Goat it!

By Pranav Kulkarni

MSc Animal Science...

A visit to a goat farm in Bennekom

I come from a very agriculture-rich province in India, where we see many cattle, buffalo, sheep, and goat farms. Goats are primarily kept for their meat in India. It is usually a climate-dependant business and shifts sites from one place to another at the whim of the herd owner. However, recently, I had an opportunity to visit a goat farm in The Netherlands.Goat farm Bennekom Thanks to the study association of Animal Science Group, de Veetelars, I got a chance to visit a goat farm in nearby village of Bennekom. It was a very enlightening experience for me.

Goats are reared for milk in The Netherlands. Their milk can be consumed as such or as cheese which is very expensive. Although Dutch folks don’t like this cheese much, it is marketed extensively in Italy, Spain, France, etc. It is softer in body than cow milk cheese and has numerous dishes in the Mediterranean cuisine attributed to it.

This particular farm was a medium-sized one with total herd population of 2100 goats out of which 1250 were producing milk. The goats were of Saanen-Alpine cross breed. The average milk yield per goat was upto 1100 litres every year. EGoat farm Bennekomach goat is mated twice in its lifetime, once when its weight reaches 40 kilos (7 months age) and once when it is 2.5-3 years old. The farmer also maintains a buck population of 21 on rotating basis of each breed as well as crossbred.

Goats are milked thrice a day with a rotary milking parlour which can accommodate 72 goats at a time. The total milking session lasts for about 3 hours. Each teat tube is cleaned prior and after use and records are kept per the groups. Each goat is ear-tagged at the age of 2 months and then kept in herd.

The whole visit took us around three hours and it was a mesmerizing experience for me.

The daily ration of goats consists of silage grass beetroot husk (after sugar is removed) and pellets of supplements. Concentrates are provided at the rate of 2-3kilos/goat/day. Goat farm BennekomSeparate ration is formulated for pregnant does and consists of more concentrate and silage grass.

The goats are vaccinated with Clostridium and Q-fever vaccine. The recent outbreak of Q-fever in 2008-10 had a very negative impact on goat production and hence farmers don’t take this disease lightly. The local veterinarian from Veenendaal is responsible for the immunization as well as bi-yearly check-up and is also expected to be available on call whenever required. Mastitis is not a very rampant issue, but if found, the goats are first quarantined and then culled. Penicillin treatment is not advisable in milk businesses.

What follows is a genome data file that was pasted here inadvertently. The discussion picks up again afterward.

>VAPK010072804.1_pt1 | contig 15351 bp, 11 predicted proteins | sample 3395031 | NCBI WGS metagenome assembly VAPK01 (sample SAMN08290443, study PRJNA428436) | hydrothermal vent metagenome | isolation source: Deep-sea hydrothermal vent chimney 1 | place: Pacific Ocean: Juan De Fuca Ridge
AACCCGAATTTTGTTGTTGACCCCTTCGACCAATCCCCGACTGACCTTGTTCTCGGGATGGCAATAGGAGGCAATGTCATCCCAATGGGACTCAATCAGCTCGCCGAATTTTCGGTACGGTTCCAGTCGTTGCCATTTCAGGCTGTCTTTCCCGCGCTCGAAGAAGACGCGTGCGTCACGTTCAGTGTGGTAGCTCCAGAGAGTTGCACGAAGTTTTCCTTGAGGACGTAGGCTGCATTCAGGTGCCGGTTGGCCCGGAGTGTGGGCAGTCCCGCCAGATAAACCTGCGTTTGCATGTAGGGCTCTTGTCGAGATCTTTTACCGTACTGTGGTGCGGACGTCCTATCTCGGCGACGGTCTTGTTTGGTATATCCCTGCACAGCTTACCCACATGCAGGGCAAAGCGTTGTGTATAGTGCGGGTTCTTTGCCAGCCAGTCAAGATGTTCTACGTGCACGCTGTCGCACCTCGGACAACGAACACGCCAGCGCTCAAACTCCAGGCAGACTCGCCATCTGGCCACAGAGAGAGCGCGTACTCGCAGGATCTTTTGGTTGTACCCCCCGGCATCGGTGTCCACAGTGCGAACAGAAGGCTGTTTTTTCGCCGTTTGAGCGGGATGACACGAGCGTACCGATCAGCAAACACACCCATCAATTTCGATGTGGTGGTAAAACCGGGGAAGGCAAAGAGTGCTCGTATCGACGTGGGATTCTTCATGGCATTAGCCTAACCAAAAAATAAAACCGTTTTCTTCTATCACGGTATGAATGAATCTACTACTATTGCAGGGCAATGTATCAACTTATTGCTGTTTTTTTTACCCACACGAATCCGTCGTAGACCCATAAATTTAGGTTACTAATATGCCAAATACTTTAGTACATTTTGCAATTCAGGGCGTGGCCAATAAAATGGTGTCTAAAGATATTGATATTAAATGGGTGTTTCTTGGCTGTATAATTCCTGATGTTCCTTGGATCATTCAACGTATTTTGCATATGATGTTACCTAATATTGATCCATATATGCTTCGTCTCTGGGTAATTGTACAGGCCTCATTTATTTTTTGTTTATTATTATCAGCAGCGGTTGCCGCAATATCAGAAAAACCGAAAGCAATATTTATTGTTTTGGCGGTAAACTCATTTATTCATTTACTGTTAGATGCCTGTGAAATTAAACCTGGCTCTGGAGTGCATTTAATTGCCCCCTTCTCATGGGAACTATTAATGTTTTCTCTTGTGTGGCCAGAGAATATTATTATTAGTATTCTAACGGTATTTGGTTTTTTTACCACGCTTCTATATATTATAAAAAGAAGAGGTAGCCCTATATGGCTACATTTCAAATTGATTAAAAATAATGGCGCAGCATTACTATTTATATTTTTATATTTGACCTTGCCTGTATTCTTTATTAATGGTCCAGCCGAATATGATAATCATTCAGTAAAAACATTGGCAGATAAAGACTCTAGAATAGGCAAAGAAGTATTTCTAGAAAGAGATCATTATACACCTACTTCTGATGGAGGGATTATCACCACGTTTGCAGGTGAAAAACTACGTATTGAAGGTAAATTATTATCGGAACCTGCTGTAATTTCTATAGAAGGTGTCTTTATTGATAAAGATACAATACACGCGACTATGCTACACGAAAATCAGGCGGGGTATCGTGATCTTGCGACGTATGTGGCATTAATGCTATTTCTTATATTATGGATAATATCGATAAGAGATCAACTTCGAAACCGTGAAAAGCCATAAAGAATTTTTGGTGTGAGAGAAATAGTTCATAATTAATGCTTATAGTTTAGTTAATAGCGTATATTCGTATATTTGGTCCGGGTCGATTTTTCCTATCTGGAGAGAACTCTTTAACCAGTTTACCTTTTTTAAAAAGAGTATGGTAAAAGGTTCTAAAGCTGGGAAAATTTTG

The farmer himself is responsible for pregnancy diagnosis and parturition of goats. The young ones are weaned immediately and provided with milk until they reach the body weight of 12 kilos. Colostrum of young mothers (7 months of age) is used for kid whereas the colostrum of the older batch of mothers is not used since it is poor in consistency and quality.

The whole farm is of indoor intensive type with 2 rearing barns and 1kid/ special barn 2 mating barns. Mating is carried out in ad-havoc system with 8 bucks per 200-400 goats. The barns are not temperature controlled although most of them have heating lights and east-west facing ventilators. Goat farm BennekomThe floors are covered in litter that is changed twice a month. The goat droppings also have a great market value and this particular farmer ships it to orchids and vegetable farms nearby. Bigger barns have automatic trolley system with feeding scaffolds whereas smaller ones requires manual spread of feed along with chaffing machines/ feeders.

The farmer, along with his son work on this farm and is involved in all the feeding, milking, monitoring activities. He also owns a magnificent beast of a St.Bernard dog that keeps a wary eye on the whole site.

The farmer, along with his son work on this farm and is involved in all the feeding, milking, monitoring activities.

The whole visit took us around three hours and it was a mesmerizing experience for me. Such visits open your eyes to the prospect of novel businesses in the agriculture and animal husbandry sector. Various places in the world have various uses of different livestock animals and it provides us with a great insight to observe such differences. I am thankful to the international team of de Veetelars association and hope that they plan many more of such excursions. I am also thankful to the very energetic and cooperative farmer who owns this farm (I am sorry I forgot to ask you for your name, sir!).


By Pranav Kulkarni

MSc Animal Science

There are 3 comments.

  1. By: Nirmal Bais · 22-01-2020 at 07:36

    Goat Housing is one of the important part of commercial goat farming

  2. By: Cristina · 22-01-2020 at 21:21

    Interesting… I will like to know about a farm where they talk about genetics and making there farm better, insemination and embryo transfer!

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